Thursday, June 19, 2008

A Bad Day In France:

School One's fourth graders were annoying during their evaluations. Be quiet and do your own work, it's a test.
School One's third graders were more annoying during their evaluations. Be quiet and do your own work, it's a test.
School Two's ridiculous fourth graders were ridiculous during their evaluations. I sent out B* because he can't figure out how to not bother everyone. However, I was supposed to send him out with a classmate because he ended up hiding in his classroom (not where he should have gone, he should have gone to the principal's classroom). This was made even worse when one of the resource teachers (I think?) came to look for him and he was not in the principal's classroom nor was he in English. The three of us found him in the hallway with his jacket, apparently preparing to leave. Oh my goodness. He was not the only one who was acting up. I took away all of their tests and screamed at them. Be quiet and do your own work. It's a test. I'm going to take off five points from all of their tests. They were ridiculous.
School Two's Merci Madame, the secretary and computer teacher, has a name: Anne. All right then. She and I both lamented the lack of hard work in schools both by teachers and by students.
School Three's fourth graders did well on their evaluations. They finished ahead of time, so I pulled "Where is Thumbkin?" out of nowhere and now they've at least heard "How are you?".
School Three's third graders are just. so. dim. I blame their schedule. One hour of English one time a week does not allow for real progress or retention of any material. I feel so bad for some of them, especially V* and S* who are seriously lacking any stimulation at home: you look in their eyes and there is just nothing. It breaks my heart. They're benign.

I fully maintain that the French high school students who are taking their final exams (le Bac) right now would never pass my Regents, APs, SATs or ACTs; but I concede that as a high school student, I would not have passed their exams. This is not based on cultural reasonings, but just simple "What are you taught and how are you taught to express it." American high school students are taught to manipulate information and derive meaning from it, whereas, at least in my opinion, French high school students are taught to memorize the meanings.

But at the elementary level, before all the non- and low- and even mid-acheivers are weeded out, I fully believe that French elementary students do not perform at the same proficiency level of their American counterparts.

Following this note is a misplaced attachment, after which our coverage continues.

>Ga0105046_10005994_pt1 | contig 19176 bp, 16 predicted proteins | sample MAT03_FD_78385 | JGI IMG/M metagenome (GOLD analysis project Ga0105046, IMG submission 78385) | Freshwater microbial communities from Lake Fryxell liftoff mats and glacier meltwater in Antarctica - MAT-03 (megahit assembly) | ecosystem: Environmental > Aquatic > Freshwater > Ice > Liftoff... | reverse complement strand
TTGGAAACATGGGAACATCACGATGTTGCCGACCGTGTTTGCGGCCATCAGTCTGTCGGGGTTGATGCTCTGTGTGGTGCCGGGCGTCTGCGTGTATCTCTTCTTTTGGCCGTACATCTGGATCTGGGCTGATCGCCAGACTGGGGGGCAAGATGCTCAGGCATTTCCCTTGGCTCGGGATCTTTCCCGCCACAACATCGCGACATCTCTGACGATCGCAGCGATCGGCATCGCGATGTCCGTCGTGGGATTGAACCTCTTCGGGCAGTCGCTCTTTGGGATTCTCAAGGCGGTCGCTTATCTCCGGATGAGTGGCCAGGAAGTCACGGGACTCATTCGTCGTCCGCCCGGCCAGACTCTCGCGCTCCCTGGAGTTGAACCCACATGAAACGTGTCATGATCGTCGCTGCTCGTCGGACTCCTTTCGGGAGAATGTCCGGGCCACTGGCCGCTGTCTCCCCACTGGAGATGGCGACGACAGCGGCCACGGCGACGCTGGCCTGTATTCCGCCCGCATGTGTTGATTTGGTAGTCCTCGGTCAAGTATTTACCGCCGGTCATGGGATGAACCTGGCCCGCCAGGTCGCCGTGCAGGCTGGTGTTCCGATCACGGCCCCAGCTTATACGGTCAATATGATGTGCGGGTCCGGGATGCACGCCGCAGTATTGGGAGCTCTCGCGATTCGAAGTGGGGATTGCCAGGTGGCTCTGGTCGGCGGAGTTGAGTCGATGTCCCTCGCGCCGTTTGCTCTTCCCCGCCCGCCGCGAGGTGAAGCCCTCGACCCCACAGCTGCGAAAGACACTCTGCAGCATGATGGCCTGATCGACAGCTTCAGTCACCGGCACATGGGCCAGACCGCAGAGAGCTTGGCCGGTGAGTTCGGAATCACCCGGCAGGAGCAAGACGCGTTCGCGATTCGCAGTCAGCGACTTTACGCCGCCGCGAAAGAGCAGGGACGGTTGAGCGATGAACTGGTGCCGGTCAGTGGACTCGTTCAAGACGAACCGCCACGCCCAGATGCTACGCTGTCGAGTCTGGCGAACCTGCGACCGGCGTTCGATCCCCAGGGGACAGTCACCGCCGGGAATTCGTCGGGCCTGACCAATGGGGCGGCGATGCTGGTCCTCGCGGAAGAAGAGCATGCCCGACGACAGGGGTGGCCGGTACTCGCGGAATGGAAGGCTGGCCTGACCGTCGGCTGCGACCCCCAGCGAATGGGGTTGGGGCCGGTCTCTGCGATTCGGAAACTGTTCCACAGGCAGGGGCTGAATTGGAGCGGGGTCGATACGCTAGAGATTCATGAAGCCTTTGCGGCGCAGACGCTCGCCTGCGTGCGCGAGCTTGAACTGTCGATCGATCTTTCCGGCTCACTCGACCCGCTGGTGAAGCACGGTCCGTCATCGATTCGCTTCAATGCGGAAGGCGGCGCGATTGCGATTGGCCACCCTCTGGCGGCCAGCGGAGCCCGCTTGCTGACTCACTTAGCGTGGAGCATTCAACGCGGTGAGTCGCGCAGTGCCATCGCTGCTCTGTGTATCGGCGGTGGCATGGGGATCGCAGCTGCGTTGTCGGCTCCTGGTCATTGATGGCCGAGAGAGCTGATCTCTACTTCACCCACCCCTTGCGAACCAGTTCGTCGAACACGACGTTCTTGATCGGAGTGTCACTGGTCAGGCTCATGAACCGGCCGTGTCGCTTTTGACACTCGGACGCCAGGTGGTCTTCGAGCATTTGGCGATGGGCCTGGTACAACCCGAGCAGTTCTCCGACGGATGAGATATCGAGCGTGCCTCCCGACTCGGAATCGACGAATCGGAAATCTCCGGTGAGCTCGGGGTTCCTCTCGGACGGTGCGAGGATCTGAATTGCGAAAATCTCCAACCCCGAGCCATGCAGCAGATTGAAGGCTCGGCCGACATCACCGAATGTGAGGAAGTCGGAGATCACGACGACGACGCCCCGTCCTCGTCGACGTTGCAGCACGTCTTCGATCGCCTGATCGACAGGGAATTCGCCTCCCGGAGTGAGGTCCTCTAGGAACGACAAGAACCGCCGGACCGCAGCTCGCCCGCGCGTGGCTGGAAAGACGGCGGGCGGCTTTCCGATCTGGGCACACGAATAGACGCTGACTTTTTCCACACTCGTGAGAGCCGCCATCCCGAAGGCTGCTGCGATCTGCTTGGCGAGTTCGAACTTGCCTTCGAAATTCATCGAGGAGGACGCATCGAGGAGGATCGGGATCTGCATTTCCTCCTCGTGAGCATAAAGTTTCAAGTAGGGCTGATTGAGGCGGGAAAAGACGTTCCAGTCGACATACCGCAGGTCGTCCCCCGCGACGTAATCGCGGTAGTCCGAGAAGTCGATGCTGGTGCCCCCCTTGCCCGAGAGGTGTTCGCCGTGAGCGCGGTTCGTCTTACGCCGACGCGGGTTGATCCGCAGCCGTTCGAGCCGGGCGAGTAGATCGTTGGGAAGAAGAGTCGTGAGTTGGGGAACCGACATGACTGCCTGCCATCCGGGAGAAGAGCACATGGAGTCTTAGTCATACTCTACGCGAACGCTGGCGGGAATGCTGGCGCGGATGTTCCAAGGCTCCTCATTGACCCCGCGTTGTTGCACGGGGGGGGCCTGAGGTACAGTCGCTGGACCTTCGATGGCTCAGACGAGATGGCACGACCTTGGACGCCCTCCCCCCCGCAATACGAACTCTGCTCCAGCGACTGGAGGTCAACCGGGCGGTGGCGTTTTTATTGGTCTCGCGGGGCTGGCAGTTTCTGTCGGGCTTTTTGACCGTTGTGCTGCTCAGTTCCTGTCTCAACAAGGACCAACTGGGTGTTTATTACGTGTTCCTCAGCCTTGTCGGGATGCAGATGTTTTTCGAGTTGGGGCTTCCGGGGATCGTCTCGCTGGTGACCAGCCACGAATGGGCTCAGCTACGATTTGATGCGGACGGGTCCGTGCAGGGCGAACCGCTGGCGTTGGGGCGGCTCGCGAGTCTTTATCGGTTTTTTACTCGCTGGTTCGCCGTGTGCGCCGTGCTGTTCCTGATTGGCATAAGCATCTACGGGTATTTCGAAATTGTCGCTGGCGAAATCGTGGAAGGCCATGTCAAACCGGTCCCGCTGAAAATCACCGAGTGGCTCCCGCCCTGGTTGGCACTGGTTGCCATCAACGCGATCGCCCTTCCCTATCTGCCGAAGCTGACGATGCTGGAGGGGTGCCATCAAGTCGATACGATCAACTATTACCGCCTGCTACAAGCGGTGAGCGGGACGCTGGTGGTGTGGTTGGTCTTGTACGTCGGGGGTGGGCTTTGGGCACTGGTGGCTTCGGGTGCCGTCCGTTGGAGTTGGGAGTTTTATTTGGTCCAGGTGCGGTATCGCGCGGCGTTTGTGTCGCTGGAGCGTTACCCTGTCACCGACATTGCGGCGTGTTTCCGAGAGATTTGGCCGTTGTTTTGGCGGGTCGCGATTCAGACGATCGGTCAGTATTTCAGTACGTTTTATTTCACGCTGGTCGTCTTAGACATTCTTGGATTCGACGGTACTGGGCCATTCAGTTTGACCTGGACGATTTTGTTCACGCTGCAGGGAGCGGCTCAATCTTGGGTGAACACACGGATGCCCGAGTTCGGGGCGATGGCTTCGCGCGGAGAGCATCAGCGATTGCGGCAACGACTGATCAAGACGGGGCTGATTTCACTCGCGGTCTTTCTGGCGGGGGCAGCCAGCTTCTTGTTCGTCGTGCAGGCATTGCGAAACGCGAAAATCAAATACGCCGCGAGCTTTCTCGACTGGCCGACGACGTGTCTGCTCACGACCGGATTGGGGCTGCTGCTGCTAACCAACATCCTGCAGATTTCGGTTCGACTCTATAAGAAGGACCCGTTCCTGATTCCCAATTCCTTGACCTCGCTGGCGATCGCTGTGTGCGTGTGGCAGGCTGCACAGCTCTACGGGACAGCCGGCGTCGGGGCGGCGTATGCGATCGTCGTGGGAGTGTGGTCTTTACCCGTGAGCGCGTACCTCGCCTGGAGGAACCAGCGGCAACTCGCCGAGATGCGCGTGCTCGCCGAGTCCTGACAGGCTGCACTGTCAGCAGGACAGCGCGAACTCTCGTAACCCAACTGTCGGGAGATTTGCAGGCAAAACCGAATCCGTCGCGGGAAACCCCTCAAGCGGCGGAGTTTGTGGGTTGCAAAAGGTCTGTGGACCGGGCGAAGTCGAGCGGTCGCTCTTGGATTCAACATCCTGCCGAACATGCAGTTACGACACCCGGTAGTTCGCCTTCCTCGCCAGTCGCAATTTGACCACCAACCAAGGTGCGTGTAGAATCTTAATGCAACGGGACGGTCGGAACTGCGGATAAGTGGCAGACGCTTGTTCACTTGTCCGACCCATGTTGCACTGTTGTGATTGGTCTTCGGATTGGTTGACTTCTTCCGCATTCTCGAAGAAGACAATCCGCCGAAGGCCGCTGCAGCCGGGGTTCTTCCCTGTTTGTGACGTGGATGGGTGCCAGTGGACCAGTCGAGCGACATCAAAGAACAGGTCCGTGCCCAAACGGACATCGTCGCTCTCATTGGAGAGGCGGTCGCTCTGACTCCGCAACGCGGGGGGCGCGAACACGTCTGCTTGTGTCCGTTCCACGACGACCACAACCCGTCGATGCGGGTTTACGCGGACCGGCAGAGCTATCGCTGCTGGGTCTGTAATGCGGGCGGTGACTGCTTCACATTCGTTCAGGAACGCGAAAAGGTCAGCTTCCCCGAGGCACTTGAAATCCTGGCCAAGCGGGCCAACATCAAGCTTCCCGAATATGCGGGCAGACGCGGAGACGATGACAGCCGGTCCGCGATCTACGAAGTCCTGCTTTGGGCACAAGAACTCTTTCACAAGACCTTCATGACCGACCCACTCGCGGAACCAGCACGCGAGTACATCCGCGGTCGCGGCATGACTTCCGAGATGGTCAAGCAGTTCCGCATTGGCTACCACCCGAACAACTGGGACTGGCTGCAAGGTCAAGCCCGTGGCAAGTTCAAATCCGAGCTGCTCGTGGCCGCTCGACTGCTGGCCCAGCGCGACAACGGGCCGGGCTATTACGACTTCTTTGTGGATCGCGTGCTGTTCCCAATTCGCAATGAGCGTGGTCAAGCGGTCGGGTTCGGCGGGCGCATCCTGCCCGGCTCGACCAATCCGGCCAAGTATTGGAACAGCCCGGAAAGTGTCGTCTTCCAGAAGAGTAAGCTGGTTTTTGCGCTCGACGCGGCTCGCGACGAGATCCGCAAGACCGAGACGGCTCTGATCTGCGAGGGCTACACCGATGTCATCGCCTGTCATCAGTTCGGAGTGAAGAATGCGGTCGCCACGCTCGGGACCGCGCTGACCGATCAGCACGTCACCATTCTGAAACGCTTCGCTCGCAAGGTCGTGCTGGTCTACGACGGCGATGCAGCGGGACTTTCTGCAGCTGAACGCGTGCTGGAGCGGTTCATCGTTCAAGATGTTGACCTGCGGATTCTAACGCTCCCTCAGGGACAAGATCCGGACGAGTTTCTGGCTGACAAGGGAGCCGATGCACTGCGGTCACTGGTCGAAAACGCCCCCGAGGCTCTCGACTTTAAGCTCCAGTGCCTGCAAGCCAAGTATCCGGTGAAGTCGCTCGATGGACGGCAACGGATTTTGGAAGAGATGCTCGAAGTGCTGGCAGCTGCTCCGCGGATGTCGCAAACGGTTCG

This universal education is a common idea in both France and the US; the US emphasizes more on equal opportunity, while France emphasizes performance. At least everyone in the US is supposed to receive a quality education. In France, I see so many of my students who will never pass the 'regular' high school tracks. They'll be tracked into the vocational high school programs. This isn't necessarily a bad thing, but in a country that has such a rigid social structure, it immediately sets you up to stay where you are. No wonder so many French are born, live, and die in the same town. They never had the opportunity to do anything else. Had Andy been a French student, I guarantee that because of his home life, and not due to his ambition or intelligence, he would have been tracked into a manual labor vocational high school program. But because Andy is American and has ambition and intelligence, he got to go to college to study something admittedly useless but that interested him and not dictated by some shadowy figure.

I just keep seeing this "lowest common denominator" idea in the French education system. It's not equal opportunity; it's opportunity for only the good students and little support for students who even minorly struggle. In the US, anyone can improve their opportunities by hard work. I just don't see that in France. Hard work just is not rewarded. My teachers are thrilled that I work as hard as I do for them; I'm not great but I do try hard. But I would be appreciated just as much had I not done all this work, had I just photocopied the pages from the textbook and followed the stupid I Spy password gimmick.

Please, can that high school in New York call me already so I can leave this disappointing world of French education?


Au Soleil Levant said...

I feel totally the same way about how they shove students into vocational education. I hate how these kids are judged as being either worthy or not worthy starting from pre school! It's ridiculous! These kids get absolutely no other view of the world outside of the tiny little towns they come from. No one ever teaches them to dream or to hope for something different or be ambitious or to break out of the system.....unless you're one of the lucky few, that is. And if you're someone who comes to learning and ideas later in life, well, you're screwed. If you don't have your bac/bac pro/bps/bghftoiqznfmoisnds you have no chance to break out of your life. What would they have done with Bill Gates? Or Einstein? I just hate to see the kids treated like that.

La Niortaise said...

I agree that I wouldn't have passed the bac here either, which makes me hesitant to take up studies in France in general! But, yes my kids were not used to "thinking for themselves", having a go and trying, rather than just regurgitating what they'd memorised. Tiring sometimes. Better get back to writing up my report cards.